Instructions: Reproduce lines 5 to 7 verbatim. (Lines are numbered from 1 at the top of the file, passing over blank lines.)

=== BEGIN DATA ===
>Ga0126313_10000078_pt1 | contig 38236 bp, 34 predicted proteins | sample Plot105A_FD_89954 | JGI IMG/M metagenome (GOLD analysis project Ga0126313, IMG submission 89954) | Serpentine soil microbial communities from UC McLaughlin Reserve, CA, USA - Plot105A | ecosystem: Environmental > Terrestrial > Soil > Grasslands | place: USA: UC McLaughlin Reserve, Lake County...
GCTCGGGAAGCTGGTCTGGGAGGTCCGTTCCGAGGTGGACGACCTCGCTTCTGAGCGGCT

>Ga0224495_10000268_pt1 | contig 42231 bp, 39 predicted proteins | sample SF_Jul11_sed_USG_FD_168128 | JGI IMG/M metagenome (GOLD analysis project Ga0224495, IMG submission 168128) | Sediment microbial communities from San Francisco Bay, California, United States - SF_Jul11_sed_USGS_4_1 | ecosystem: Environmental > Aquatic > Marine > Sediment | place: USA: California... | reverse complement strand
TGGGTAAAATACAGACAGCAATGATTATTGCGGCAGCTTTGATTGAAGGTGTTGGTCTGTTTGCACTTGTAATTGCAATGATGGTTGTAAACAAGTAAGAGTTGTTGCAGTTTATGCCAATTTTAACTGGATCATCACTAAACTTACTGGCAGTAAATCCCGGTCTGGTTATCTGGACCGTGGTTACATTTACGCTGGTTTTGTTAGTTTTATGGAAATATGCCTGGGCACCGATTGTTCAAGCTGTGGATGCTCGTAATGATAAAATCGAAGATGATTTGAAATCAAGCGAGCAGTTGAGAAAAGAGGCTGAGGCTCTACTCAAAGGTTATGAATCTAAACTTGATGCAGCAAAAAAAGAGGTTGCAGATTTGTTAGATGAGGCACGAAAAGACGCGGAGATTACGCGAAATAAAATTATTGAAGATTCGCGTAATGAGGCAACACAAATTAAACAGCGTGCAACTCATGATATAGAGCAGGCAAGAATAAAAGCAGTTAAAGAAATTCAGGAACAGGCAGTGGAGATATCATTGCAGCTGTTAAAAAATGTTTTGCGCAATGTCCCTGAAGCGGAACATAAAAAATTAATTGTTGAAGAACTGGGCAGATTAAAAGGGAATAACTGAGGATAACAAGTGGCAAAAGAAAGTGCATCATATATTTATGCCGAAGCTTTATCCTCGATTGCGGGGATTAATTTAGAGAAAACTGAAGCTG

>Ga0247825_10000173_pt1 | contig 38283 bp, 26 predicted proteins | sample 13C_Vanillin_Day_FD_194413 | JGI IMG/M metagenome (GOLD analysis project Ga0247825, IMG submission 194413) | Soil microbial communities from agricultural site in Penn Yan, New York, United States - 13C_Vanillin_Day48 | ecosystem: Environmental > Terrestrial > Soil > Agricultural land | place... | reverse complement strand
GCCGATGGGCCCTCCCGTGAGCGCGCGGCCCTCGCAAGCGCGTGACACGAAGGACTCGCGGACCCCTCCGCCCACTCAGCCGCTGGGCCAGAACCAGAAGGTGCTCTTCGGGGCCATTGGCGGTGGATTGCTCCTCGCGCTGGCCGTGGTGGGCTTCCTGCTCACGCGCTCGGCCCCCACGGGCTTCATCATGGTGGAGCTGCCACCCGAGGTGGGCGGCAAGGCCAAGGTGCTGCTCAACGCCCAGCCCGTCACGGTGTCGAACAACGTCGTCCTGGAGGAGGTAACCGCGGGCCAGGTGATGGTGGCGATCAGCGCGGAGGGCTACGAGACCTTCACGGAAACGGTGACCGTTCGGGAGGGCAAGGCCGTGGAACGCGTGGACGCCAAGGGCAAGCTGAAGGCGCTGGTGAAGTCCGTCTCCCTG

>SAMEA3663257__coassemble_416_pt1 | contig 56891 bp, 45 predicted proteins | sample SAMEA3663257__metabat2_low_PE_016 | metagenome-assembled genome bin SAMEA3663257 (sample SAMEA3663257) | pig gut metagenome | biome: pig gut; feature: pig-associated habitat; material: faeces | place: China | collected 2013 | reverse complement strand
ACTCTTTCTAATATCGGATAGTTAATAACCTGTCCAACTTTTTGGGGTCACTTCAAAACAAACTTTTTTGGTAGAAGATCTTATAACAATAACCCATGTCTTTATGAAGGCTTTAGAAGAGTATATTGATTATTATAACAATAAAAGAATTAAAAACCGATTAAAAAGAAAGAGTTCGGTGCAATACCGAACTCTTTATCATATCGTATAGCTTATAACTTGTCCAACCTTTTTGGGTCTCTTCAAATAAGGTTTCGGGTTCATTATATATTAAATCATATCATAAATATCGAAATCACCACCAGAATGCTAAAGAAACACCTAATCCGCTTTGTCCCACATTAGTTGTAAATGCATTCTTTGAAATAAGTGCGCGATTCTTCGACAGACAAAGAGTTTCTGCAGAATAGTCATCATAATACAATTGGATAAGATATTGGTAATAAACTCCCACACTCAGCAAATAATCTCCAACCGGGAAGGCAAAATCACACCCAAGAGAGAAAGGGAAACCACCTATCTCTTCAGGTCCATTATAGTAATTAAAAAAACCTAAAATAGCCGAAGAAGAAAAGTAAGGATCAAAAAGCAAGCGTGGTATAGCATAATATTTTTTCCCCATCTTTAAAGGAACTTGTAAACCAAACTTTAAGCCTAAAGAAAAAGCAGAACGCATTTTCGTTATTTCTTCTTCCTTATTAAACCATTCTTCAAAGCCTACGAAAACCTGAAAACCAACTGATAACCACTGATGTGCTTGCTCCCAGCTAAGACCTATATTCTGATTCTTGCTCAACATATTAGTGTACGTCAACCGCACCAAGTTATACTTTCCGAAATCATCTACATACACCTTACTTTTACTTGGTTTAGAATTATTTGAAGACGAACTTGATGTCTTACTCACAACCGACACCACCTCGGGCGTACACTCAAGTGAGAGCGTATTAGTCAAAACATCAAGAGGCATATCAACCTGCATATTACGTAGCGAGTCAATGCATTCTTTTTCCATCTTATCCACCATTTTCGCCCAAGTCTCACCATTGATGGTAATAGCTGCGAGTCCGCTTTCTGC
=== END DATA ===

>Ga0247825_10000173_pt1 | contig 38283 bp, 26 predicted proteins | sample 13C_Vanillin_Day_FD_194413 | JGI IMG/M metagenome (GOLD analysis project Ga0247825, IMG submission 194413) | Soil microbial communities from agricultural site in Penn Yan, New York, United States - 13C_Vanillin_Day48 | ecosystem: Environmental > Terrestrial > Soil > Agricultural land | place... | reverse complement strand
GCCGATGGGCCCTCCCGTGAGCGCGCGGCCCTCGCAAGCGCGTGACACGAAGGACTCGCGGACCCCTCCGCCCACTCAGCCGCTGGGCCAGAACCAGAAGGTGCTCTTCGGGGCCATTGGCGGTGGATTGCTCCTCGCGCTGGCCGTGGTGGGCTTCCTGCTCACGCGCTCGGCCCCCACGGGCTTCATCATGGTGGAGCTGCCACCCGAGGTGGGCGGCAAGGCCAAGGTGCTGCTCAACGCCCAGCCCGTCACGGTGTCGAACAACGTCGTCCTGGAGGAGGTAACCGCGGGCCAGGTGATGGTGGCGATCAGCGCGGAGGGCTACGAGACCTTCACGGAAACGGTGACCGTTCGGGAGGGCAAGGCCGTGGAACGCGTGGACGCCAAGGGCAAGCTGAAGGCGCTGGTGAAGTCCGTCTCCCTG

>SAMEA3663257__coassemble_416_pt1 | contig 56891 bp, 45 predicted proteins | sample SAMEA3663257__metabat2_low_PE_016 | metagenome-assembled genome bin SAMEA3663257 (sample SAMEA3663257) | pig gut metagenome | biome: pig gut; feature: pig-associated habitat; material: faeces | place: China | collected 2013 | reverse complement strand